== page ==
Although the pouch 10 is shown as having proximal opening 12 that is larger than the distal opening 14, the pouch may be provided with a larger distal opening 14, including one that is equal to or greater in size than the proximal opening. Such an embodiment might be used, for example, in a. patient for whom it would be desirable to allow the patient to heal from the initial implantation and/or adjust to the presence of the implanted pouch before the exit orifice is reduced. After an appropriate healing/adjustment period (for example, at least one day and as long as approximately two weeks in order to allow the suture/anchor attachment points to heal), a separate procedure would be performed to add the insert or other flow restrictive component to the pouch 10, preferably by passing the component down the esophagus towards the stomach. During implantation of the insert or other component, it may be desirable to clear the pouch of any food material that may have accumulated in the recess 24. It should also be noted that if a healing/adjustment period is intended, the pouch design might be modified slightly so as to minimize the chance that food material will accumulate within the recess 24.
  • [0048]
    Another variation on the concept of adding a flow restrictive component after an initial adjustment period involves initially implanting a base device at the gastro-esophageal junction region, where the base device need not be a satiation pouch but is a base to which a pouch will be attached following the healing/adjustment period. For example, the base may take the form of an annular ring or other device that is secured at the gastro-esophageal junction region using sutures, clips, staples etc. The ring may be formed of a variety of materials, including those listed for use to form the pouch. After the healing/adjustment period, a satiation pouch may then be attached to the base using screws, snaps, sutures, clips, staples or other fasteners.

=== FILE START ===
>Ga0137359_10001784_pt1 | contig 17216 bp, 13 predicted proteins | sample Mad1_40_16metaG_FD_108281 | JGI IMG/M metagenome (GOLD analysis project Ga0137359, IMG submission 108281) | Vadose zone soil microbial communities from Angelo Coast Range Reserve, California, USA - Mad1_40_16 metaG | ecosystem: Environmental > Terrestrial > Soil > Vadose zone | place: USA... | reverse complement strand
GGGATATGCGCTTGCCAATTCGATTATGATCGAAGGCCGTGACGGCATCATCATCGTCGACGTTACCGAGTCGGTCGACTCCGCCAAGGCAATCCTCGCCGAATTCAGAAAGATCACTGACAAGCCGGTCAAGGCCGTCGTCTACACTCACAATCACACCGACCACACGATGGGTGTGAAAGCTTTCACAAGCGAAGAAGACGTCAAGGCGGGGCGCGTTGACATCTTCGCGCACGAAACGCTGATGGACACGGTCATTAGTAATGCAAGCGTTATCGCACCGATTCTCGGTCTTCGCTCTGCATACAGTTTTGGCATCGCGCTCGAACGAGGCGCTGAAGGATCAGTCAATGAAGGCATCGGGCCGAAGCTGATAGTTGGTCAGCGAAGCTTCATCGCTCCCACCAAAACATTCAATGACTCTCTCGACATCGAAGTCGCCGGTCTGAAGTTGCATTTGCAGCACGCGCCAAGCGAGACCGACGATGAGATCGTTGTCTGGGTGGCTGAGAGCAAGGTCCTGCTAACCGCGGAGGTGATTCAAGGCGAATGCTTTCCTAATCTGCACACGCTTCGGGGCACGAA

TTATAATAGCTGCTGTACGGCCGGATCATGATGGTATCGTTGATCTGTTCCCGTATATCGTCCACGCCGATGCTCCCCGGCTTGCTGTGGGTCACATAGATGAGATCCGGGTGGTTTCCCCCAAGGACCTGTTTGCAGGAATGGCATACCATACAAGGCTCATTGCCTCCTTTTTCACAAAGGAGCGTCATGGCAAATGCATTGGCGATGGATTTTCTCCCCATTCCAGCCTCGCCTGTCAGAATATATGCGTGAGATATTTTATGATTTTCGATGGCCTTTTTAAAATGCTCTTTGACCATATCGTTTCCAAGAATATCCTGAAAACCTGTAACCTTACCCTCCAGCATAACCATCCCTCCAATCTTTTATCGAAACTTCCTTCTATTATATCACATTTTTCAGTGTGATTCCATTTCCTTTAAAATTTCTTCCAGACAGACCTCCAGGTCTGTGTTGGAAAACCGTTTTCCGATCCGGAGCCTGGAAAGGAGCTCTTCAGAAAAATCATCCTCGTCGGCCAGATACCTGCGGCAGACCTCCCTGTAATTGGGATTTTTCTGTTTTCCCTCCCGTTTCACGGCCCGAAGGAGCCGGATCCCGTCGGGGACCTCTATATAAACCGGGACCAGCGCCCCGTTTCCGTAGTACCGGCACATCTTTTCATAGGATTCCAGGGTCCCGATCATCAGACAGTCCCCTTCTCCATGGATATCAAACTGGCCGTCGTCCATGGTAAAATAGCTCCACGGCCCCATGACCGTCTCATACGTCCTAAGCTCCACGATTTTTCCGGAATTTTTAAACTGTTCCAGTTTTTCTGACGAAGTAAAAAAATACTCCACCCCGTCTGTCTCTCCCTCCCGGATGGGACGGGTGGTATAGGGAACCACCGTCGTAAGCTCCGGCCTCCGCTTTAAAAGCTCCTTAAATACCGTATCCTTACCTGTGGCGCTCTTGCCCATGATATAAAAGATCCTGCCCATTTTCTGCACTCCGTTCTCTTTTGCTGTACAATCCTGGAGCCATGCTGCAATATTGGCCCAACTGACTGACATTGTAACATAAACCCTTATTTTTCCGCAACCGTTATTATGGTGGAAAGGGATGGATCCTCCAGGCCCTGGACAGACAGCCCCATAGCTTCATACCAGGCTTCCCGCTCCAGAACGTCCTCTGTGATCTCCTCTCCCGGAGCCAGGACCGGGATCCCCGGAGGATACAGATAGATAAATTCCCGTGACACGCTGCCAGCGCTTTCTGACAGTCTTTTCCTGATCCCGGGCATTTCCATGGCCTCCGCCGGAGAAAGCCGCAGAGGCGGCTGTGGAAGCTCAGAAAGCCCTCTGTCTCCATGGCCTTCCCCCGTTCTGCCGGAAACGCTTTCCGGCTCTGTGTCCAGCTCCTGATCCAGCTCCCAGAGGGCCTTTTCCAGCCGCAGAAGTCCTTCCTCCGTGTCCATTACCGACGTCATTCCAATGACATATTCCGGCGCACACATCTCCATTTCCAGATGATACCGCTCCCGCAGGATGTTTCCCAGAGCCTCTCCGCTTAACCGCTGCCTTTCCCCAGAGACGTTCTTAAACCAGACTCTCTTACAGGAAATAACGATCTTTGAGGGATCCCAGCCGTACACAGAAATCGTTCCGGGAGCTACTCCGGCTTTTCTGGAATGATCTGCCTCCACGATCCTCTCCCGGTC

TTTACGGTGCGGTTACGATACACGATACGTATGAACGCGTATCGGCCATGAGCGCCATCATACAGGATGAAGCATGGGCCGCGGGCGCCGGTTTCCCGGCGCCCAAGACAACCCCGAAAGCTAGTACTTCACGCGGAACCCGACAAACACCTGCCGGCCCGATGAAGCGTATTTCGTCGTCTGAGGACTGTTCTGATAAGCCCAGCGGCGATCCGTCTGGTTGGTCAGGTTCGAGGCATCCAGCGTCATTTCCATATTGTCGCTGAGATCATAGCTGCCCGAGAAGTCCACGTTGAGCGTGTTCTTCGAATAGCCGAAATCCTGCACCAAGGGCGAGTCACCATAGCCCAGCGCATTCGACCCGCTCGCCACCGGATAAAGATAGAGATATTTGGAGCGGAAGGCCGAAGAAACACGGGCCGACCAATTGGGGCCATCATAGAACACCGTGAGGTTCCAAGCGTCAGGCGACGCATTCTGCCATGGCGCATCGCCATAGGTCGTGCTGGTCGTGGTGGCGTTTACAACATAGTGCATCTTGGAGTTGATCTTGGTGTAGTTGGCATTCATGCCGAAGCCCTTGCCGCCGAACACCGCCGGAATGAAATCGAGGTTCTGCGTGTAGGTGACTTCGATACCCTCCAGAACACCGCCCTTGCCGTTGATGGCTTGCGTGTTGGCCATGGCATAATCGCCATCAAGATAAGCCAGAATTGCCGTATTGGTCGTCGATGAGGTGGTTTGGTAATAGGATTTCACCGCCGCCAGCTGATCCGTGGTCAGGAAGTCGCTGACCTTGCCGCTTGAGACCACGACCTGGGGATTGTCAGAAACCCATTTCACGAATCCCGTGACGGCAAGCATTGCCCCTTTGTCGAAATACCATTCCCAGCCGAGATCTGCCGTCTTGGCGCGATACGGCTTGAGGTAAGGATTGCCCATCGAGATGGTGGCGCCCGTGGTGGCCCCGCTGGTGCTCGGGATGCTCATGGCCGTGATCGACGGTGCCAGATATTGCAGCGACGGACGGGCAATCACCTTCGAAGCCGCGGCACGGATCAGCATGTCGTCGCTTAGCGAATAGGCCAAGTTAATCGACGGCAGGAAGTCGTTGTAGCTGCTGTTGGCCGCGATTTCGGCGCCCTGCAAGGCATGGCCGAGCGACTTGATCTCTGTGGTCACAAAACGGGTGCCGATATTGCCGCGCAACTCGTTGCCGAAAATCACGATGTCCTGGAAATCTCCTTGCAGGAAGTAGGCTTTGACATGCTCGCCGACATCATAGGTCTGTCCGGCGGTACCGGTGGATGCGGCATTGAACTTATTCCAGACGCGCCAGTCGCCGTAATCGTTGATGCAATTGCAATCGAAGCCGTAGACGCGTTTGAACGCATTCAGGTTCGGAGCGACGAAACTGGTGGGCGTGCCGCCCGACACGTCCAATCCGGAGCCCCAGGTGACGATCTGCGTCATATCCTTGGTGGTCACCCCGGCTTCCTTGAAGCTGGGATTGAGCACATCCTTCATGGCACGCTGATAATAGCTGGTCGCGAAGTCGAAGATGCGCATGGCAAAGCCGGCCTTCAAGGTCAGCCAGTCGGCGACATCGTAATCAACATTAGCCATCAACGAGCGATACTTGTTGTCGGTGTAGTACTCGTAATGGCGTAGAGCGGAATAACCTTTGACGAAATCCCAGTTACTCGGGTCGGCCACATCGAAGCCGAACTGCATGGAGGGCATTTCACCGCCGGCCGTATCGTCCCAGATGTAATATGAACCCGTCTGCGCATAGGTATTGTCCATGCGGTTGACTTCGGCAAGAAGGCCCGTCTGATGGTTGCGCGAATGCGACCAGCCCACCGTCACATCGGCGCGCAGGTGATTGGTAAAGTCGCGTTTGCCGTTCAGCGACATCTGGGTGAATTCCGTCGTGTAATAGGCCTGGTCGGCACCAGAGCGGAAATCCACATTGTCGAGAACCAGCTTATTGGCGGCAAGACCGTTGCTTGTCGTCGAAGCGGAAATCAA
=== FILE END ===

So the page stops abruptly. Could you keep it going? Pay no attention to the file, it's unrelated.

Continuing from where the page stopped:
• [0049]
    Many variations of the first embodiment are possible and are considered within the scope of applicant's disclosure. For example, the inserts may be replaced with other types of interchangeable components that add a larger or smaller orifice to the pouch. For example, one such component may be similar to the inserts 16 a, 16 b but attach to the exterior of the pouch rather than being seated in the pouch interior. Also, the inserts or alternative components may be attachable to the pouch using other means such as sutures, clips, adhesives, etc.
  • SECOND EMBODIMENT
  • [0050]
    FIG. 4A shows a second embodiment of a satiation pouch 30. Pouch 30 includes a distal orifice 32 having a size that may be increased or decreased prior to or following implantation. A ductile ring 34 is located at the distal portion of the pouch, near the distal orifice 32. The ring is preferably formed of a malleable, ductile material (e.g. annealed stainless steel, copper or other metal, or plastic). It may be shaped in a spring configuration as shown, or it may have a stent-like or other type of configuration. Ring 34 may be on the interior or exterior surface of the pouch 30, or embedded within the pouch material.
  • [0051]